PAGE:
There will be no shortage of art exhibitions across the country celebrating man’s best friend this year. However, The Art Gallery in Penang is probably the first off the blocks with an exhibition called Year Of The Dog 2018, which captures the art and heartfelt stories put across by a diverse bunch of artists about their canine subjects.
The Art Gallery’s space, located on Bellisa Row in Pulau Tikus, is filled by all sorts of adorable, playful and mischievous paintings of canine breeds. The show, featuring 34 artworks from 15 artists, is presented through a broad spread of mediums such as oil paints, watercolour, Indian ink, ball pens, charcoal, colour pencils and even graphite on canvas, paper and wood.
But it is the personal stories behind the works that will make the viewers enjoy this exhibition.
Among them are paintings like Smile On A Windy Day and A Playful Day by Selangor-based artist Yew Souf. Both depict his dog Jessy, a golden retriever and mongrel mix.
“My parents adopted her about seven or eight years ago. The owner of her mother didn’t want Jessy, so she became part of our family,” says Yew Souf, 44, about his charcoal on paper works.
“I’m also afraid of lizards, so I’ve also painted her helping me chase them away,” he adds with a laugh at the recent exhibition launch. The creative director of an advertising agency, originally from Bukit Mertajam in Penang, also has a third piece in watercolour on display. It is aptly titled Second Chance, and it is a painting of Yew Souf’s other dog Jerry, a mongrel.
“Jerry was abandoned by a neighbour who moved away. Left on the streets, he got into fights with other dogs and had many injuries. Later, he started sitting in front of our house. We fed him and we eventually took him to the vet and nursed him back to health,” explains Yew Souf.
Today, the artist says that Jerry is fine and is also part of the family.
“This is like a second life for him. I painted him looking at butterflies as these symbolise rebirth. We think he’s about 10 this year.”
Kuala Lumpur artist Jeremy Lee has a piece titled Anticipating Reunion (oil on canvas), showing a Jack Russell sitting on a chair eagerly awaiting its master’s return.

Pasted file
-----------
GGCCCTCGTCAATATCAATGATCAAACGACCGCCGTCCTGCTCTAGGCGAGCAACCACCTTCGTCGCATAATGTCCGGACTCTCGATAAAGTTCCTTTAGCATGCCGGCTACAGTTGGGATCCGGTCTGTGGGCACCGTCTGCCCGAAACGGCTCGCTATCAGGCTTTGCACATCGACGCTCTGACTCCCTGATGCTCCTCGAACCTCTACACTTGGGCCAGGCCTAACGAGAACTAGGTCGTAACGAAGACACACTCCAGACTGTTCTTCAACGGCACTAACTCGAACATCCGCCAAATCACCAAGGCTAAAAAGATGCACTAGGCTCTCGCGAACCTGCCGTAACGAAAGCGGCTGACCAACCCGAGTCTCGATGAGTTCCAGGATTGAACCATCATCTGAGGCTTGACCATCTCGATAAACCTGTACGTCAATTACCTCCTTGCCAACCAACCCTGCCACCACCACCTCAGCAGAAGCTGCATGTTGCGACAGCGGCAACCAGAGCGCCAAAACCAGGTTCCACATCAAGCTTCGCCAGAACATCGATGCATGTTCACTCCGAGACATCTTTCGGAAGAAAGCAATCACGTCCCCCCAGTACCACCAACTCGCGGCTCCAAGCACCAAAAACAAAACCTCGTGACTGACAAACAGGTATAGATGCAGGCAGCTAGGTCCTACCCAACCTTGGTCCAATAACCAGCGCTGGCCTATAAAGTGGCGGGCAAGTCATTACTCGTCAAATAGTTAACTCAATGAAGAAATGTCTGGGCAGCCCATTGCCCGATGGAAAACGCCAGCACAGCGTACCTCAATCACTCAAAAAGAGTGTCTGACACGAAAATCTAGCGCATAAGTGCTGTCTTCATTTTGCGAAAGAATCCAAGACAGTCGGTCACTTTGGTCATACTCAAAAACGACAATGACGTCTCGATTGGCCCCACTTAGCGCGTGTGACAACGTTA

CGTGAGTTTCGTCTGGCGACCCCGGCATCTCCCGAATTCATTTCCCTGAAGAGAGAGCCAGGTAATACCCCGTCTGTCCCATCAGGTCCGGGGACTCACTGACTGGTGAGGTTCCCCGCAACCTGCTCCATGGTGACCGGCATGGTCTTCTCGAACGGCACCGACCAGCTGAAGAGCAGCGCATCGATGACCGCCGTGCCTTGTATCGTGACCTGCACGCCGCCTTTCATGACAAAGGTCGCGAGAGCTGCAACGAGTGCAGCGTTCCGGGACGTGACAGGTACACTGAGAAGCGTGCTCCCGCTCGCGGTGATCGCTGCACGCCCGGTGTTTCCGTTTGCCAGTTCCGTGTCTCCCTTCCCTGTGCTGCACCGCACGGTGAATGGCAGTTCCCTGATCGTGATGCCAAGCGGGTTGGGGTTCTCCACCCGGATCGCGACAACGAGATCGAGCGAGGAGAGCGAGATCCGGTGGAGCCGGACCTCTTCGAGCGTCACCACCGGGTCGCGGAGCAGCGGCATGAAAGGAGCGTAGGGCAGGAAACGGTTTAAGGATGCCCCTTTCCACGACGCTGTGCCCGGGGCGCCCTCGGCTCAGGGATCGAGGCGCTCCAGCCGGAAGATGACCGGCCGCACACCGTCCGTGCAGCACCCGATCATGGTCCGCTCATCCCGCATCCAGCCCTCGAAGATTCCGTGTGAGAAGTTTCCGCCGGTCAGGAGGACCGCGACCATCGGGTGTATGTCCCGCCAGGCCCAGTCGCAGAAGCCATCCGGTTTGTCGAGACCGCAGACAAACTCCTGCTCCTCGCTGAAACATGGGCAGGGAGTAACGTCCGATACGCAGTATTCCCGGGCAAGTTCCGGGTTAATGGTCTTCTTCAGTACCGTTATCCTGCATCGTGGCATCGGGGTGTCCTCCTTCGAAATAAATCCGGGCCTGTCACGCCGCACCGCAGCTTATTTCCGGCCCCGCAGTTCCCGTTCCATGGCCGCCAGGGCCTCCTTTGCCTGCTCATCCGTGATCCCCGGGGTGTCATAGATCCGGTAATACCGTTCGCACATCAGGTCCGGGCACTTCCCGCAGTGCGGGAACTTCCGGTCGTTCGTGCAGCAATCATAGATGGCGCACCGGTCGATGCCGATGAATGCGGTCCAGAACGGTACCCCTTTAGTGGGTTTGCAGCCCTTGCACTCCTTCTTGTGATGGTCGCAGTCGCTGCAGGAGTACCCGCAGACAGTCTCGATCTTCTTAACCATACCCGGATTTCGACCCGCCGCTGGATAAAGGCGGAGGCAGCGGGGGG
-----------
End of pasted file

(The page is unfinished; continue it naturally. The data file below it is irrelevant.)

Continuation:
“It’s a timely reminder about loyalty that we should learn from dogs. When the owner is away, the dog just can’t wait to be reunited ... just like how parents eagerly look forward to their children coming home for festive seasons such as Chinese New Year,” says Lee, who is an IT manager.
The 51-year-old also has two other works – a portrait of a dapper schnauzer titled GQ K9 Preppy Puppy and a playful poodle enjoying a spin in the park in Pawsitively Excited on show.
“Compared to the Jack Russell, which is by nature a hunter and more active, schnauzers are more clingy and want attention,” he adds.
In his watercolour work Stare, Penang-based Koay Sheng Tat, 35, paints a friend’s Chihuahua being intrigued by butterflies.
It’s simple enough scene, but Koay has a message to convey. The piece reflects his belief that pet animals should have freedom.
Koay also says it reflects how children nowadays spend all their time on gadgets, and that they hardly get to enjoy the outdoors.
“Our pets, just like children, should be able to spend time enjoying and exploring the outdoors rather than always being locked up indoors. It’s a commitment in owning a pet, especially a dog. Take it for walks, don’t keep them at home,” says Koay, a multimedia designer when not painting.
Elsewhere, fulltime artist Choh Kiat Siong reimagines his former dog John enjoying a morning in his compound with a four-legged buddy in the watercolour piece Two Old Friends.
“John was a stray dog, which we adopted. He passed away 10 years ago. I didn’t want him to be lonely in the painting, so I gave him a companion. With it being Chinese New Year, I added the Chinese character for luck,” says Choh, 50.
The other participating artists are Penang-based Chng Kiah Kiean, Choo Beng Teong, Tang Yeok Khang, Alex Leong, Koay Shao Peng, Ethen Ng and Nasir Nadzir, Kedah-based Calvin Chua and Johor artist Mandy Wee. Completing the line-up is Wang Xiao Ling from China.
“With canine art, you often find themes like alertness, courage, devotion, faithfulness, love, loyalty and protection. As dogs became more domesticated, they came to be seen as companion animals, and were often painted sitting with their owners,” says Tan Ee Lene, The Art Gallery director.
Among the Chinese community, dogs are an auspicious animal.
“This exhibition is interesting not only to dog lovers but to the broader art community because of the diversity of the artworks on one subject matter. Each painting has its own story behind it,” adds Tan.
“Let them be reminders of how much joy a dog can bring to our lives. They are innocent and helpless animals and deserve protection from cruelty. Once they love, they love unconditionally till their last breath.
“Rarely is there anything in life that is more pure and simple than a dog’s love.”